Tipis were used for the most part by Sioux Native Americans as portable homes of sorts – a conical tent traditionally made with animal hide, wooden poles, and ropes. It could be moved with ease and its durability withstood all seasons – warmth in the winters and cool air in the summers.
An aspect of that life can now be experienced at Havemeyer Park in Williamsburg as part of the Tipi Project.
The project is the brainchild of Denise Cermanski, a Deputy Director at Art Start, a non-profit organization that uses the creative arts to tackle the issues facing marginalized youth in the city.
Cermanski worked along with organizations like Golden Drum, a Greenpoint-based healing center that focuses on Native American traditions, members of the Oglala Sioux Tribe, a Brooklyn-born Mohawk Elder, a museum ambassador of the National Museum of the American Indian, El Puente and hundreds of South Williamsburg residents among others to create the project, which opened at the Park on Thursday.
“For almost 2-years, I have had a profound fascination for the remarkable architecture, genius design and tradition of the Sioux-style tipi,” said Cermanski in an email exchange. “The minute I walked into Havemeyer Park I had a vision for building a space where community could gather to connect, to share and to learn about many different traditions and cultures.”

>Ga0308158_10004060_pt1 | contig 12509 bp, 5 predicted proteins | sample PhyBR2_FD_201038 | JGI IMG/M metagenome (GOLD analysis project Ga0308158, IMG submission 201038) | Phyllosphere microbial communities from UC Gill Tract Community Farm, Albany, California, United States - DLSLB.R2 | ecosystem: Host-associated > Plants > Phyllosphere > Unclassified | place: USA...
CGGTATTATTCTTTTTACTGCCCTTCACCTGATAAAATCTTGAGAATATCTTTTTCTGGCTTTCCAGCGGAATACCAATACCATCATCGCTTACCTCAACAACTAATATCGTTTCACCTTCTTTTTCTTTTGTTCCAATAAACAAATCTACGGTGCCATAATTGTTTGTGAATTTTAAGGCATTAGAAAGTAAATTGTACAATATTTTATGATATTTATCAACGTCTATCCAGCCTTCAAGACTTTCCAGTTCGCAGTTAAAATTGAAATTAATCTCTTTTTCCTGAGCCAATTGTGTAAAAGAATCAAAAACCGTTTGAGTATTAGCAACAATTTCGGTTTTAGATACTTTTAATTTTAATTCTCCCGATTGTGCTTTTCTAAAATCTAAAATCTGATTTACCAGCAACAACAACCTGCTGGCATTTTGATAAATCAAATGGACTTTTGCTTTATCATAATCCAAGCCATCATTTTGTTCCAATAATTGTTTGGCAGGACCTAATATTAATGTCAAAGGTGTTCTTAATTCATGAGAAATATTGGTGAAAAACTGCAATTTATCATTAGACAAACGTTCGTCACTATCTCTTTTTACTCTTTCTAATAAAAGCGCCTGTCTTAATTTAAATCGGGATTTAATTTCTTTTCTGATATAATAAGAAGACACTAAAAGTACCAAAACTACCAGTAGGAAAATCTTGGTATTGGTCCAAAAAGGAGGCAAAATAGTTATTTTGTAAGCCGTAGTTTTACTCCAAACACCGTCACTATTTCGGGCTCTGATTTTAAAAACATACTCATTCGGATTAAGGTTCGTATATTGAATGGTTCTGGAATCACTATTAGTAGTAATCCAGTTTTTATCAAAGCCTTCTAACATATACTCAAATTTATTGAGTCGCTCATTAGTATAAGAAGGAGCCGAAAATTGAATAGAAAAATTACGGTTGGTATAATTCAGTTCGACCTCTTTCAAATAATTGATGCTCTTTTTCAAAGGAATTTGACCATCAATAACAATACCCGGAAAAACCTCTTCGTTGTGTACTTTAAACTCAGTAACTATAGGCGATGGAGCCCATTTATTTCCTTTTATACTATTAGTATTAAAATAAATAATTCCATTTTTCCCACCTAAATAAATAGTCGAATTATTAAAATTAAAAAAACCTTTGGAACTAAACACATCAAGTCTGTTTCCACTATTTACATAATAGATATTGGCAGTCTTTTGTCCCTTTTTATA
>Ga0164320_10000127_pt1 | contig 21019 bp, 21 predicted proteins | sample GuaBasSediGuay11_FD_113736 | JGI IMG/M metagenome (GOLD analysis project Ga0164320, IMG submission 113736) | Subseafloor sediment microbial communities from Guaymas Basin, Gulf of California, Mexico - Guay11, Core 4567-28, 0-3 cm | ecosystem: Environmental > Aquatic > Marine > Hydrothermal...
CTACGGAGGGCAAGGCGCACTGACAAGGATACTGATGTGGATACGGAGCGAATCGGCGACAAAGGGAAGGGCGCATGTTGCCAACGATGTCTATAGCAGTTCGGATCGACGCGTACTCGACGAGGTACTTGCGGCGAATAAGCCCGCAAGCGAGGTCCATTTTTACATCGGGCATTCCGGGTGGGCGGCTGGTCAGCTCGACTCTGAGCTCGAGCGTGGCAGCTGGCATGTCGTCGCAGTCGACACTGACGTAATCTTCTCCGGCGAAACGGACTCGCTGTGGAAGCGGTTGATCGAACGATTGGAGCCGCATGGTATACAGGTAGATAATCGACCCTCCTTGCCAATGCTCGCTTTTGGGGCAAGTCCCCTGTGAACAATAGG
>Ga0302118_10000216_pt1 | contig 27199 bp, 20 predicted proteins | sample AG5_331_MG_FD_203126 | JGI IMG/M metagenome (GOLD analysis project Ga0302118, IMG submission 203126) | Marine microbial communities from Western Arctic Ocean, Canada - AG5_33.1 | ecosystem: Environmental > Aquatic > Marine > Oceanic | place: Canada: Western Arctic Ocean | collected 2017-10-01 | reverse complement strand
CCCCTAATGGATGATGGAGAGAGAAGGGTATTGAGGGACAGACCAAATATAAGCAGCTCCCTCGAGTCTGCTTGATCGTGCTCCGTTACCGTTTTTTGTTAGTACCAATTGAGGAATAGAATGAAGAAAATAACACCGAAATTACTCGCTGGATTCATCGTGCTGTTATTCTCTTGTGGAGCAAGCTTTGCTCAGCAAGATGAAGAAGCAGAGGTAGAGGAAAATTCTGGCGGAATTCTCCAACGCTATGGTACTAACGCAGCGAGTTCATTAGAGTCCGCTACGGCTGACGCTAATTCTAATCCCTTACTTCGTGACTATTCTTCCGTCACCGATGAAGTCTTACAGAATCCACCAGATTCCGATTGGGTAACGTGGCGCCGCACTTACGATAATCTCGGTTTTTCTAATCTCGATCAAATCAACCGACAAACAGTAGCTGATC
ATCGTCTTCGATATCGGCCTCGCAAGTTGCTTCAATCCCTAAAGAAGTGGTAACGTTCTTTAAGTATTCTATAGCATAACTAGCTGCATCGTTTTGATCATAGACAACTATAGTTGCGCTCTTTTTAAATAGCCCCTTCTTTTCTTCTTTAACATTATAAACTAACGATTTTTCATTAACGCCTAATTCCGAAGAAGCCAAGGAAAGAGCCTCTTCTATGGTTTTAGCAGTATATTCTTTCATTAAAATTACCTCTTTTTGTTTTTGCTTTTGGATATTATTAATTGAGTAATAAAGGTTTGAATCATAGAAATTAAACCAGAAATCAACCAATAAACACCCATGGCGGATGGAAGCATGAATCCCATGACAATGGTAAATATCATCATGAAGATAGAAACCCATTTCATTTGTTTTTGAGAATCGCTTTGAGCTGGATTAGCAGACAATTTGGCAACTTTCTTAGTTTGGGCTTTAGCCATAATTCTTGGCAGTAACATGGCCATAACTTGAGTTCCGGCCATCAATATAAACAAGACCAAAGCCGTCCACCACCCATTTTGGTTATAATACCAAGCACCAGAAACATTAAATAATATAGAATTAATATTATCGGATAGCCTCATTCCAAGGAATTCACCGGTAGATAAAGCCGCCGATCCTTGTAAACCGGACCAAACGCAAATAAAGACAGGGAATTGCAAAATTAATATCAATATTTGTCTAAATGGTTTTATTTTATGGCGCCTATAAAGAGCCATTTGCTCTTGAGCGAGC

The project will allow people to experience certain aspects of Native American lifestyle through a variety of classes like a fan making, a Navajo weaving, and a full-moon ceremony performed by a Mohawk elder.
However for the Tipi Project, the Tipi serves more as a means to draw out community members to create collaborative artistic and culture projects particularly exploring the relations between people and land. Over the course of the summer there will be several lectures, storytelling projects and healing workshops based on Native American traditions.
“Before Tipi Project, I had not, personally, had the opportunity to hear teachings from elders and storytellers, and so I think this in incredibly vital to South Williamsburg community because it is not already in this neighborhood and there is so much to learn about how to live with intention and with deep care and consideration for all living things,” said Cermanski.
She has extensive past experience working on community art programs – the very first she collaborated on was a four-week program in 2008 exploring the relationship between identity and art at an all-girls high-school in Kolkata, India. She earned her masters in social work from Columbia University and has worked on projects with homeless youth, teenage mothers in foster care, and emerging artists.
The Tipi Project will continue on until September 1 at Havemeyer Park, but there is a possibility that it will move elsewhere upon completion.
Tipi Project, open weekends 11 a.m. to 7 p.m., to sign up for classes, to volunteer, and for more information on the project visit http://www.tipiproject.
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